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Nay, for my part I always despised Mr. Tattle of all things; nothing but his being my Husband could have made me like him less.
Well, either you like Restoration comedy, or you don’t. William Congreve (1670–1729) was one of its big names, even though his career ended up spanning less than ten years. Love for Love, written when he was just twenty-five, was his third and biggest success. At thirty he wrote The Way of the World; when it inexplicably flopped, he abandoned playwriting for the rest of his life.
The leading parts in Love for Love were taken by some of the best-known actors of the day. “Mr. Betterton” is actor-manager Thomas Patrick Betterton (1635–1710), who would have been close to sixty when he played Valentine, the romantic lead. “Mrs. Bracegirdle” is Betterton protegée Anne Bracegirdle (1671–1748). Gossip-lovers may like to know that she was rumored to be Congreve’s mistress, though other sources heatedly deny the imputation.
Prologue (Mrs. Bracegirdle)
Prologue (Mr. Betterton)
Epilogue (Mrs. Bracegirdle)
Although the play is divided into “Act I. Scene I.”, “Act II. Scene I.” and so on, no Act has more than one Scene. What it does have is a lot of entrances and exits, which you can call French Scenes if you like.
The introductory material (signature “a”) was unpaginated. I have added numerals i, ii, iii and so on.
Italics in the printed play are more than a little capricious; note especially the random variation between “Mrs.” and “Mrs.” There are long stretches where every occurrence of the word I is italicized. I have left everything as I found it, with one exception: along with the word I, the exclamation mark ! is very often italicized. At that point I decided that faithful reproduction of a printed text must have its limits.
Dashes were also rather arbitrary, both in length and spacing. I’ve left the spacing as I found it, but reduced the length to two sizes: — shorter and —— longer.
As so often in books of this vintage, the printer sometimes forgets the space after a comma. I have silently supplied the space where needed.
Now and then, starting at signature D (page 17), the printer uses VV for W. If it had been consistent, I would have regularized it to W. But the printer didn’t seem to have any trouble laying his hands on capital Ws most of the time—often varying from one line to the next—so I have left them as printed.
Also now and then—just often enough that I thought it better not to correct it—there will be forms like “sha’nt” or “may’nt”, with the apostrophe in an unexpected place.
This ebook is based on the 1695 Jacob Tonson edition.
Apart from the anomalies described above, typographical errors are marked with and are listed again at the end of each Act.
LOVE for LOVE.
LOVE for LOVE:
Acted at the
THEATRE in Little Lincolns-Inn Fields,
His Majesty’s Servants.
Written by Mr. CONGREVE.
Nudus agris, nudus nummis paternis,
Insanire parat certa ratione modoque. Hor.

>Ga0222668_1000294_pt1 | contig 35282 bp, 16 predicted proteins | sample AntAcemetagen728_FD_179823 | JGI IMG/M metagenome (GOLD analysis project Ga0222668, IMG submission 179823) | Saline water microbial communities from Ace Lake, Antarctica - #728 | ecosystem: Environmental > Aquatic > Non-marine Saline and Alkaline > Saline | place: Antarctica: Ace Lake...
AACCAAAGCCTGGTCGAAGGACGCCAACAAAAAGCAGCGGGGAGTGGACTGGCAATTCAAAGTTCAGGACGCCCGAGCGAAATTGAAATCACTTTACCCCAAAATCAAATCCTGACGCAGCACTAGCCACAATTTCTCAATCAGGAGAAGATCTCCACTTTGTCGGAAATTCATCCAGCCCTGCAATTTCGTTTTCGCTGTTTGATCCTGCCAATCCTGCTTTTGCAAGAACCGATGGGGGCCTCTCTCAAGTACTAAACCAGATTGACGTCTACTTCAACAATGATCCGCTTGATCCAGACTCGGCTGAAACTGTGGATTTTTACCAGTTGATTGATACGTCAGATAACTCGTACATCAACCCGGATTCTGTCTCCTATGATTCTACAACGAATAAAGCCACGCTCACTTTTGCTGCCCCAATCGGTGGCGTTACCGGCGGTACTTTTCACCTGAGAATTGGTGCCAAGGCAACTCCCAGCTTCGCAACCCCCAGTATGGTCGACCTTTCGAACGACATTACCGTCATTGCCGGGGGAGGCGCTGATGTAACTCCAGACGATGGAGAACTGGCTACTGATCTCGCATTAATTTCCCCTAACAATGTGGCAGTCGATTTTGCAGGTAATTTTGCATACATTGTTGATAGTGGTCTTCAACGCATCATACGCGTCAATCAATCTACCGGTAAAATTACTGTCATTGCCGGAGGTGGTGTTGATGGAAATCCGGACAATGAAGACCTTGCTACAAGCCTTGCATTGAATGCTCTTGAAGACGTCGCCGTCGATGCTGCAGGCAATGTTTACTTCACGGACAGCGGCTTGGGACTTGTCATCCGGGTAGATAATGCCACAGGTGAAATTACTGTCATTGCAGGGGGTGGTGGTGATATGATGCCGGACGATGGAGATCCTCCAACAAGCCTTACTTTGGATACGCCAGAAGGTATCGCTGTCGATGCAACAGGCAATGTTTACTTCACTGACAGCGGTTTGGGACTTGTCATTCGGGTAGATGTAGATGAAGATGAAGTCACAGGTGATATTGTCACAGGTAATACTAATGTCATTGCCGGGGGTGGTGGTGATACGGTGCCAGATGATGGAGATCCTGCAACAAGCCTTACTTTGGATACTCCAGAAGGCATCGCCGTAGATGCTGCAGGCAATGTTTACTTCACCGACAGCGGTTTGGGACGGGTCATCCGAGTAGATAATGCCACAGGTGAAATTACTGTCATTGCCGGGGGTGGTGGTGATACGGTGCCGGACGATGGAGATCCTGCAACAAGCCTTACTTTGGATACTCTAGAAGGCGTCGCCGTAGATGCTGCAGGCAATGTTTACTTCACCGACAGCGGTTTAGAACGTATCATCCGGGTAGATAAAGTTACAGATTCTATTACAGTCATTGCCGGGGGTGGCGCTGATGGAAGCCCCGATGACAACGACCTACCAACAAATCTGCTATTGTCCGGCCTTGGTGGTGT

Printed for Jacob Tonson, at the Judge’s-Head, near the Inner-Temple-Gate in Fleetstreet. 1695.
Lord Chamberlain of His Majesty’s Houshold, and Knight of the Most Noble Order of the Garter, &c.
A Young Poet, is liable to the same Vanity and Indiscretion with a Young Lover; and the Great Man that smiles upon one, and the Fine Woman that looks kindly upon t’other, are each of ’em in Danger of having the Favour publish’d with the first Opportunity.
But there may be a different Motive, which will a little distinguish the Offenders. For tho’ one should have a Vanity in ruining another’s Reputation, yet the other may only have an Ambition to advance his own. ‖ And I beg leave, my Lord, that I may plead the latter, both as the Cause and Excuse of this Dedication.
Whoever is King, is also the Father of his Country; and as no body can dispute Your Lordship’s Monarchy in Poetry; so all that are concern’d, ought to acknowledge Your Universal Patronage: And it is only presuming on the Priviledge of a Loyal Subject, that I have ventur’d to make this my Address of Thanks, to Your Lordship; which at the same time, includes a Prayer for Your Protection.
I am not Ignorant of the Common Form of Poetical Dedications, which are generally made up of Panegyricks, where the Authors endeavour to distinguish their Patrons, by the shining Characters they give them, above other Men. But that, my Lord, is not my business at this time, nor is Your Lordship now to be distinguish’d. I am contented with the Honour I do my self in this Epistle; without the Vanity of attempting to add to, or explain Your Lordship’s Character.
I confess it is not without some strugling, that I behave my self in this Case, as I ought: For it is very hard to be pleased with a Subject, and yet forbear it. But I chuse rather to follow Pliny’s Precept, than his Example, when in his Panegyrick to the Emperour Trajan, he says,
Nec minus considerabo quid aures ejus pati
possint, Quam quid virtutibus debeatur.
I hope I may be excus’d the Pedantry of a Quotation, when it is so justly apply’d. Here are some Lines ‖ in the Print, (and which your Lordship read before this Play was Acted) that were omitted on the Stage; and particularly one whole Scene in the Third Act, which not only helps the Design forward with less Precipitation, but also heightens the ridiculous Character of Foresight, which indeed seems to be maim’d without it. But I found my self in great danger of a long Play, and was glad to help it where I could. Tho’ notwithstanding my Care, and the kind Reception it had from the Town; I could heartily wish it yet shorter: But the Number of Different Characters represented in it, would have been too much crowded in less room.